The final group on my list of people to communicate with about educational neuroscience is other academics, which I consider to be a genuine challenge for us. There are of course those who believe that education and neuroscience are not related (or, I would argue, who don’t really understand what educational neuroscience is). Part of my motivation for writing about educational neuroscience in The Psychologist (long before I started working there!) was to convince other academics that educational neuroscience is worthwhile. But there are also those who can be defensive, and think we’re telling them they must take an interest in education. Just as all teachers needn’t engage with educational neuroscience, all researchers needn’t take an interest.


At the end of the discussion, Michael Thomas pointed out that I was missing a key group – policymakers. I have no experience of communicating with policymakers, and Michael spoke of the challenge in communicating with this group. Policymakers want things that will work, which they will then mandate. This is tricky for us, because our aim is to empower teachers, not to mandate. But, Michael said, if we don’t do it, others will (and they do). So we can’t just keep saying that the evidence is premature, we need to use what we do know. For example, we know that socioeconomic status is more influential on academic outcomes than school and teacher quality – that kind of information could be used to inform policy.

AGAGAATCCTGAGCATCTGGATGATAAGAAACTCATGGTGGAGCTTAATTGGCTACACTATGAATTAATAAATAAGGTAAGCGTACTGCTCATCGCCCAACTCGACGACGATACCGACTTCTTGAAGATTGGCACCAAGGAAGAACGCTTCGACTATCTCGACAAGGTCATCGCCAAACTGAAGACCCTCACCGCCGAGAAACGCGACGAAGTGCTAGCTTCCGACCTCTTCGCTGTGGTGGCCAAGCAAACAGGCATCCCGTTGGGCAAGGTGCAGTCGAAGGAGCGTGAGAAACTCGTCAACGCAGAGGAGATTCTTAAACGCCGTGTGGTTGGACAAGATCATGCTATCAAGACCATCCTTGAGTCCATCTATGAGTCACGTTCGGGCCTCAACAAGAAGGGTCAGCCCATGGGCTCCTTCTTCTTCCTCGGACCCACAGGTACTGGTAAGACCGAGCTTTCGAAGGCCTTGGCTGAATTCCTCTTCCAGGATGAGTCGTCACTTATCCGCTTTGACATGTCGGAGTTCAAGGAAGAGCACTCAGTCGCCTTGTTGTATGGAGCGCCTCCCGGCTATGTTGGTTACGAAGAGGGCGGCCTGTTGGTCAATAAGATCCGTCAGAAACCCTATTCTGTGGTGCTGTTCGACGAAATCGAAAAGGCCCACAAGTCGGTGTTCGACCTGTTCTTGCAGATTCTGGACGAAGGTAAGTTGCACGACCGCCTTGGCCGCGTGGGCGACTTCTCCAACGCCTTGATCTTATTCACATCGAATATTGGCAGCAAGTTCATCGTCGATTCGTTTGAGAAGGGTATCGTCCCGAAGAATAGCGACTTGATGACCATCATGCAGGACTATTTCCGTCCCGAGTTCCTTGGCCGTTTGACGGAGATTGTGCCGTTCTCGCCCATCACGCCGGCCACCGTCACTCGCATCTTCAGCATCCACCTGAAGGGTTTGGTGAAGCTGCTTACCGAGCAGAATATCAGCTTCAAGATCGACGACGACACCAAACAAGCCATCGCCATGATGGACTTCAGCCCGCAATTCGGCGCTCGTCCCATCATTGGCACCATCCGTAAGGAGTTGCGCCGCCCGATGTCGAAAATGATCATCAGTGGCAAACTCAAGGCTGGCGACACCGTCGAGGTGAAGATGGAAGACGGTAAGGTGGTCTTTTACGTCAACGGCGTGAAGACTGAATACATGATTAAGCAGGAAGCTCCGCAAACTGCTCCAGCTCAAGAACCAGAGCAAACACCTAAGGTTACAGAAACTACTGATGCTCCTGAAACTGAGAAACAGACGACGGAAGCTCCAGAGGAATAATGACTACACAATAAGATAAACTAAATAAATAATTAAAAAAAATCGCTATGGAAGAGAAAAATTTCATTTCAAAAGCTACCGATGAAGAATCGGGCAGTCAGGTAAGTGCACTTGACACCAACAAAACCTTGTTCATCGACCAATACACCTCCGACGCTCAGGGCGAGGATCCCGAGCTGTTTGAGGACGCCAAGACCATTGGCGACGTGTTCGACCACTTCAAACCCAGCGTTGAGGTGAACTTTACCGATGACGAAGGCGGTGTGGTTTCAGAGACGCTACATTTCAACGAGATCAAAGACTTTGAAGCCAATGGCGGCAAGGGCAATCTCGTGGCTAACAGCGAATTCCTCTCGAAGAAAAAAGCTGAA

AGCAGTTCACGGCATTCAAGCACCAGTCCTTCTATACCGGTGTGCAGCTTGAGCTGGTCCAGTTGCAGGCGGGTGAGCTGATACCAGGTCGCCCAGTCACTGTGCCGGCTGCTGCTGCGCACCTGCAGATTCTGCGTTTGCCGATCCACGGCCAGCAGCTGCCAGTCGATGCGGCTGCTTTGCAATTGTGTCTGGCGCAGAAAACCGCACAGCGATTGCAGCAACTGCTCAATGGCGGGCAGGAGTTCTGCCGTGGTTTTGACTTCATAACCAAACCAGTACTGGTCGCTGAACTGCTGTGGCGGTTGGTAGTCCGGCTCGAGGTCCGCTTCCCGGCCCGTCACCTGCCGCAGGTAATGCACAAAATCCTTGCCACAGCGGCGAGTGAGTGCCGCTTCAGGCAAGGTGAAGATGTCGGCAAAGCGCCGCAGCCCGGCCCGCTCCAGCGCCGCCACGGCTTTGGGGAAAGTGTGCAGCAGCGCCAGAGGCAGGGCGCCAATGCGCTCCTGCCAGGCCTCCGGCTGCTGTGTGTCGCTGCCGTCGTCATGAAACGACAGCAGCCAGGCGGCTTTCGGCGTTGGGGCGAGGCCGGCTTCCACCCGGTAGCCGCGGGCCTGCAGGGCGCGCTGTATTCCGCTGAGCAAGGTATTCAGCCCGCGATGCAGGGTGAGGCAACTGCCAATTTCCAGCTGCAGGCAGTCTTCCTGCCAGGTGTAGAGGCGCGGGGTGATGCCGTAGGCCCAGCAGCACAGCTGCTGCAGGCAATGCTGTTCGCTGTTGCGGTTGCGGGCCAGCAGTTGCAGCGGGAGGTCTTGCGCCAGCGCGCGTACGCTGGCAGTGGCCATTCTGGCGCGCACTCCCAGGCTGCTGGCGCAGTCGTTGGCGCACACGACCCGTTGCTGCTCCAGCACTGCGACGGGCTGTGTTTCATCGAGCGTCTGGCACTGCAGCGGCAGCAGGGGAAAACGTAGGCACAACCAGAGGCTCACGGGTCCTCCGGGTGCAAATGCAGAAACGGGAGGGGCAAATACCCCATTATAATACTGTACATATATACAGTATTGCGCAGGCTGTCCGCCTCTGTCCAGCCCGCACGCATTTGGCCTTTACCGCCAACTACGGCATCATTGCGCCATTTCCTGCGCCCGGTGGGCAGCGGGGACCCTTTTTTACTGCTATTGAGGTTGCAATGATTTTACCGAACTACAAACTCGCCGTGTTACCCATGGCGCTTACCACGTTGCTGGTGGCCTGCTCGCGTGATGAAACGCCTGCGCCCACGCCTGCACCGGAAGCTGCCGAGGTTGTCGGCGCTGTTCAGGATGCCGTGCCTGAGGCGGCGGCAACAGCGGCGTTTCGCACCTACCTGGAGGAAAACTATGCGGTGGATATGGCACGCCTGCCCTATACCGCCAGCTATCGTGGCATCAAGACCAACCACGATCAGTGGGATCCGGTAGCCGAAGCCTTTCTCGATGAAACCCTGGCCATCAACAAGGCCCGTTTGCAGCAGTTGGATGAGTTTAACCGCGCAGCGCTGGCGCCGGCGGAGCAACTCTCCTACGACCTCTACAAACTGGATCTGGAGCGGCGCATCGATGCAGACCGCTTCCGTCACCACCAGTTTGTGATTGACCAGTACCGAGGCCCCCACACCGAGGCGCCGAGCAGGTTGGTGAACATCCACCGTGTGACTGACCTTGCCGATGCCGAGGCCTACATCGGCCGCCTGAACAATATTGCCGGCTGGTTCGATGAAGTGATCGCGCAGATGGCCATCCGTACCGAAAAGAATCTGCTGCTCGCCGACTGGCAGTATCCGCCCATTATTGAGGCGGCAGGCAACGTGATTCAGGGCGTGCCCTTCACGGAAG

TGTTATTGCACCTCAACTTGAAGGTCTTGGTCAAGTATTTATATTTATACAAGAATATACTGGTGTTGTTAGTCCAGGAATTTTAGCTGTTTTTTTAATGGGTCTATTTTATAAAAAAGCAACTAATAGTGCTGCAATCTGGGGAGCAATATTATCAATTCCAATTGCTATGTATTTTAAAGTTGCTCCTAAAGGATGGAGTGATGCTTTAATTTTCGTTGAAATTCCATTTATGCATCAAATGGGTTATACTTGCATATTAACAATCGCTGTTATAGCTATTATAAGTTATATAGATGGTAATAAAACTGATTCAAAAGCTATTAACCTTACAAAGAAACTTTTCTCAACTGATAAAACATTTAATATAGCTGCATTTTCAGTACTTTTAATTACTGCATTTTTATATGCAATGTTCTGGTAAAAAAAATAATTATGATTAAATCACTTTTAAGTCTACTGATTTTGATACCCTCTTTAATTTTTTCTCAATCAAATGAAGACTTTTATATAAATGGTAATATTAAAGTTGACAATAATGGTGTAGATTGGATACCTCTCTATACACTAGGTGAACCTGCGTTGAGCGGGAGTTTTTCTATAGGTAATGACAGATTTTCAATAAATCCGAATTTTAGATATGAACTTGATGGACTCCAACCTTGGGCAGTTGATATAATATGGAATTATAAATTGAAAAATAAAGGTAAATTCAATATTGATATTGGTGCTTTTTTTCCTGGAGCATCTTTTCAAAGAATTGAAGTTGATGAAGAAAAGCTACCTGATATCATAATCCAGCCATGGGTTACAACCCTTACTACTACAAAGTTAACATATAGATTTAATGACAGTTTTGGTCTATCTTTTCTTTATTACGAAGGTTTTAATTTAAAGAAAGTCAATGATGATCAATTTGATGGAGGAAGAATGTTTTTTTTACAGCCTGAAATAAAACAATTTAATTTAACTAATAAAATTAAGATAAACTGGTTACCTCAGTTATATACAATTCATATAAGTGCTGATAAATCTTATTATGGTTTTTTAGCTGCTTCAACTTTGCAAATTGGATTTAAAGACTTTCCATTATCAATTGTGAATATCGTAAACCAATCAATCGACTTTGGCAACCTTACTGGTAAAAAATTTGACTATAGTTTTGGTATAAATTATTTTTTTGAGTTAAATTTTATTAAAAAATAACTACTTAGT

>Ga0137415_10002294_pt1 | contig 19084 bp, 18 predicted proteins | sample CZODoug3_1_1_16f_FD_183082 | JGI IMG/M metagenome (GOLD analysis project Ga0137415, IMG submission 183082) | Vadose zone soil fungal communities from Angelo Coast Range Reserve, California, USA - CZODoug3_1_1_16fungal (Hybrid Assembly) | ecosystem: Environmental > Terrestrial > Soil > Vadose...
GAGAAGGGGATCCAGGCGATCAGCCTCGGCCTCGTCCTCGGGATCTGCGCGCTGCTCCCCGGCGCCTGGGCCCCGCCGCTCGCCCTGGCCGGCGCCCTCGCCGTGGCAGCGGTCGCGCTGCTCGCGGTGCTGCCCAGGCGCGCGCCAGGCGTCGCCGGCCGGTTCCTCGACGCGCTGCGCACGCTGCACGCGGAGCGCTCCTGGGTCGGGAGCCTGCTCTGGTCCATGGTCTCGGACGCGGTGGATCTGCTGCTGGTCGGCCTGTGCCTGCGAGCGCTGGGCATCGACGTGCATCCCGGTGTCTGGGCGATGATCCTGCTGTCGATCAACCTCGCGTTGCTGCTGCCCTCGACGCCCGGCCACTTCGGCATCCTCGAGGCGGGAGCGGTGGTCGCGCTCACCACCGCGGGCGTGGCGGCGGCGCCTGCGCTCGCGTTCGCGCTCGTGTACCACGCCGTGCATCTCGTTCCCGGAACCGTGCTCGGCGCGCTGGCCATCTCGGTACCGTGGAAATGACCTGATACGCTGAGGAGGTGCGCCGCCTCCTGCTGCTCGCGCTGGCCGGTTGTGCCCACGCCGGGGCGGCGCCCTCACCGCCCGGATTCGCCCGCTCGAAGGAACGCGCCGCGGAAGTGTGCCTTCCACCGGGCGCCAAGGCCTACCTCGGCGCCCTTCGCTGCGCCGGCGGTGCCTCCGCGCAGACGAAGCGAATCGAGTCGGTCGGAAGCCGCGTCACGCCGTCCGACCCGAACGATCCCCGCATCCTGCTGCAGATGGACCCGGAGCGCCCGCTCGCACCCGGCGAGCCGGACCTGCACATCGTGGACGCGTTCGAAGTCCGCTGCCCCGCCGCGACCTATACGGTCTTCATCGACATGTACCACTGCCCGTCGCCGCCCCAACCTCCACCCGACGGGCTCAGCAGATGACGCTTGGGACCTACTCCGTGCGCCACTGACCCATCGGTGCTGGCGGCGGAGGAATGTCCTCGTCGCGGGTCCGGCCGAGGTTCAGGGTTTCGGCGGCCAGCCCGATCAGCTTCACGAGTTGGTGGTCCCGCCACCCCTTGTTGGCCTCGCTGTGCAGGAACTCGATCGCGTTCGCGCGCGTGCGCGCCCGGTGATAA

How can we communicate?